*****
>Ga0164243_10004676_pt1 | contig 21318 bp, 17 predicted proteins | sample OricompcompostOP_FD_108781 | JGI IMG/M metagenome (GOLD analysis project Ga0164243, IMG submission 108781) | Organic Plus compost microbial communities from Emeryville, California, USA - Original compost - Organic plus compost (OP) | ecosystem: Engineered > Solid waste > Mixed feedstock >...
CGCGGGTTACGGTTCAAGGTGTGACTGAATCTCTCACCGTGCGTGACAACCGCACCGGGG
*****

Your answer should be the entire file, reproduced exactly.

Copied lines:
>Ga0164243_10004676_pt1 | contig 21318 bp, 17 predicted proteins | sample OricompcompostOP_FD_108781 | JGI IMG/M metagenome (GOLD analysis project Ga0164243, IMG submission 108781) | Organic Plus compost microbial communities from Emeryville, California, USA - Original compost - Organic plus compost (OP) | ecosystem: Engineered > Solid waste > Mixed feedstock >...
CGCGGGTTACGGTTCAAGGTGTGACTGAATCTCTCACCGTGCGTGACAACCGCACCGGGG